It’s true that I probably enjoy giallo tributes more often than the original films themselves. With ‘Death Walks on Nitrate’ director Kevin Fermini follows the work of Cattet and Forzani in taking the giallo visual aesthetic as a springboard for psychedelica. Filmed on Super8, it’s visually inventive and enjoyable.
Dimiter Dimiroff’s ‘The Afterlife Bureau’ uses the short-film-as-skit with a nicely written riff on the bureaucracy of the afterlife.
Skull: The Mask
Armando Fonseca & Kapel Furman, 2020, Brazil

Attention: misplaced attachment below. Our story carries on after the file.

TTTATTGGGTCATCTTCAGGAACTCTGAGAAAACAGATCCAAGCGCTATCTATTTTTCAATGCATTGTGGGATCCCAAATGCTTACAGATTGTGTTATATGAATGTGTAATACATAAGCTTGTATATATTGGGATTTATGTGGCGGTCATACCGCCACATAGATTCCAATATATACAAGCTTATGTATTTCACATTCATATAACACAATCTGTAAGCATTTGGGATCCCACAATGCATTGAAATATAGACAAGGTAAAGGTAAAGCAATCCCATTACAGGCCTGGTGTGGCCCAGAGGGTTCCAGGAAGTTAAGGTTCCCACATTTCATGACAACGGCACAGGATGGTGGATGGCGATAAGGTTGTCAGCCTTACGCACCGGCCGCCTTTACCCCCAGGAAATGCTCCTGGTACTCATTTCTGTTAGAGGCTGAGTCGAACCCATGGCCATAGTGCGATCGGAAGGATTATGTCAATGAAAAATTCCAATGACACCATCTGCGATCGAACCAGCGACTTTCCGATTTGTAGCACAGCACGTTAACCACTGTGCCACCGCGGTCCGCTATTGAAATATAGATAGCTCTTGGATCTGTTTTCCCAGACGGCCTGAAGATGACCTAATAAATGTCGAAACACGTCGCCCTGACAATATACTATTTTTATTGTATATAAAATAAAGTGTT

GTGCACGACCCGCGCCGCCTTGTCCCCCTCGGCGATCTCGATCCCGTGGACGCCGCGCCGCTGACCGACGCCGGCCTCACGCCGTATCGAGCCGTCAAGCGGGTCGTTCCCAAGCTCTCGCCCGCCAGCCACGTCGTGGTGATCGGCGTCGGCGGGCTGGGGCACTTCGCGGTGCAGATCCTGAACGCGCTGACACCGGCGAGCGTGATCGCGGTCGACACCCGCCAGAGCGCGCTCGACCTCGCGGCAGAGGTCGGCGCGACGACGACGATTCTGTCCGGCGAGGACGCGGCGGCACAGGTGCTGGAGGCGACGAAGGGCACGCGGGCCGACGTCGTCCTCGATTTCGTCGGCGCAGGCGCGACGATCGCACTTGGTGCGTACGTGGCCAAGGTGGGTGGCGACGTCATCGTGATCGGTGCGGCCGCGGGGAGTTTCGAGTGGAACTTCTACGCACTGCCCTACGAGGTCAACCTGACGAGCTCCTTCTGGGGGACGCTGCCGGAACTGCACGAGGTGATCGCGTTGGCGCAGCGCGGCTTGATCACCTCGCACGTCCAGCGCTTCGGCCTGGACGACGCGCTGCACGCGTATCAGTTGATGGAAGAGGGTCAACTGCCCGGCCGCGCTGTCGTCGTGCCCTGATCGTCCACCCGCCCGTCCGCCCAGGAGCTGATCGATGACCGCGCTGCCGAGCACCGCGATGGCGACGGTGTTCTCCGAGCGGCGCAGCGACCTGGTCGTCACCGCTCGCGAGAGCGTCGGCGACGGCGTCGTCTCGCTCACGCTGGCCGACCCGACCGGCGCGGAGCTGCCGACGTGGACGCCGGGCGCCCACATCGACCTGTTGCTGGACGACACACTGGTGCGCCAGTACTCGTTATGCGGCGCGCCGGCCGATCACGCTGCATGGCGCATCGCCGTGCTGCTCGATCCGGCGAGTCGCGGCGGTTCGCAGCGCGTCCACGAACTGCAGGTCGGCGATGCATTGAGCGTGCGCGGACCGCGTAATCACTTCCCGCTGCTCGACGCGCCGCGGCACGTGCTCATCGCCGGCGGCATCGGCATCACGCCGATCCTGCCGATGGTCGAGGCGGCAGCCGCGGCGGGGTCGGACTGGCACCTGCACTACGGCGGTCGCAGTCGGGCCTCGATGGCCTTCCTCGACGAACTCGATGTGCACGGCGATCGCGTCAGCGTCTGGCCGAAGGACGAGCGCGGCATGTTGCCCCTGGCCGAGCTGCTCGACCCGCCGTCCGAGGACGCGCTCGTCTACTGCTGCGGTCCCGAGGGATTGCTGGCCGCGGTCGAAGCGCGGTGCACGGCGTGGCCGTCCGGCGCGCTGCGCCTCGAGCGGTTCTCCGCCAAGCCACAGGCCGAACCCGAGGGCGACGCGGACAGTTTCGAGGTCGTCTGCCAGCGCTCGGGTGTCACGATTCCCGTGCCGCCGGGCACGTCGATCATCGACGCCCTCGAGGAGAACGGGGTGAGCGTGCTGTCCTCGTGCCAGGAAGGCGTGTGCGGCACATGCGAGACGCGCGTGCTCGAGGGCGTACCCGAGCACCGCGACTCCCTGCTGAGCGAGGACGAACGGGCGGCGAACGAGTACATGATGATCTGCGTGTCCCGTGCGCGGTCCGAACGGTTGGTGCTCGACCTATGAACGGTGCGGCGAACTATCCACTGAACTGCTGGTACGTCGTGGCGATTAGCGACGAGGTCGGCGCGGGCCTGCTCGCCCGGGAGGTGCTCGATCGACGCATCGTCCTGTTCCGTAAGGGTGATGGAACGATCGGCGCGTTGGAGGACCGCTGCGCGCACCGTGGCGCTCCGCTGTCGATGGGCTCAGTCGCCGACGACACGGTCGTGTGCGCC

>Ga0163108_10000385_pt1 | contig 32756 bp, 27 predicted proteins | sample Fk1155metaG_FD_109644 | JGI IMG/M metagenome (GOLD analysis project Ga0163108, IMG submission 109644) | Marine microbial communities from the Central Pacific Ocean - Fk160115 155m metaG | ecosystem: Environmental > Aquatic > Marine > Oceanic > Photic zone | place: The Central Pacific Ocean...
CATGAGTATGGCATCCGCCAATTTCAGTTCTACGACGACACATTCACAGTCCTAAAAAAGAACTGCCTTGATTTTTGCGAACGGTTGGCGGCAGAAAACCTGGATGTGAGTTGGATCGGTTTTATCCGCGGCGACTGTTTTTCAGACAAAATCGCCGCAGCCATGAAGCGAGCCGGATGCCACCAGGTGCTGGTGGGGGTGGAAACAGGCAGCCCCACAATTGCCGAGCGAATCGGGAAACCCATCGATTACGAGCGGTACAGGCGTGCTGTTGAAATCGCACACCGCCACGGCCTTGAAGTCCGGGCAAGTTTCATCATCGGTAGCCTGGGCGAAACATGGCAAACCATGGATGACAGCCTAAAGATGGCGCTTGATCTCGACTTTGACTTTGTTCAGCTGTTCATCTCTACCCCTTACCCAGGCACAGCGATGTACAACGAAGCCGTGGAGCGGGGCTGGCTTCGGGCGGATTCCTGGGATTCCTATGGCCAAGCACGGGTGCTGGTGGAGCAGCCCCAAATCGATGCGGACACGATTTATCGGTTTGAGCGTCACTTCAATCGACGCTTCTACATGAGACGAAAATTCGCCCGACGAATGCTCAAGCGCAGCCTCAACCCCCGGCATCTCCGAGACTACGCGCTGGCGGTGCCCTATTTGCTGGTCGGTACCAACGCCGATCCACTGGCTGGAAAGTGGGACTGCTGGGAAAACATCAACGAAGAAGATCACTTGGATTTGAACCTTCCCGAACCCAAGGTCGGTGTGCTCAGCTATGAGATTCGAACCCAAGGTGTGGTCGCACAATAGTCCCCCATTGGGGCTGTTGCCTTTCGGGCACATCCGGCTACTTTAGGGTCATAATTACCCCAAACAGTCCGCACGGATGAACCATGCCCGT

A pulpy mash-up of Brazilan mythology, comic book pulp, horror gore, slasher kills, demons and wrestling. This is the perhaps more honest fun as a homage because it is earnest rather than just using “homage” to wallow in the previous bad habits and weaknesses of genre. So in ‘Skull: The Mask’ this earnestness means that budgetary restrictions, rough edges and wavering acting are part of the package rather than weaknesses. For example, you know our protagonist is a tough cookie because she puts her hands in her pockets, on her hips, is contrarian and rips up cards of potential investigation leads because they are arrogant assholes. There’s a lot to remind of Jason Vorhees in Anhangá, the executioner of Tahawantinsupay a Pre-Columbian God, as he strides around town gutting people. There’s mythology, a hint of religion, street-level aesthetic, some decent gore that doesn’t seem heavily relying on CGI, commentary on corruption and plenty here to entertain. There’s always something going on. The visions of a red hellish otherworld are impressive, trippy and a highlight. A personal highlight: a priest pulling a sword from a statue of Jesus, as priest do. Also, our ostensible hero collecting a flamethrower from a tomb…? In the Q&A, Fonseca and Furman speak of how Brazilian horror is still trying to move on from Coffin Joe, but this conveys that same Go For It! gusto that José Mojica Marins ran on.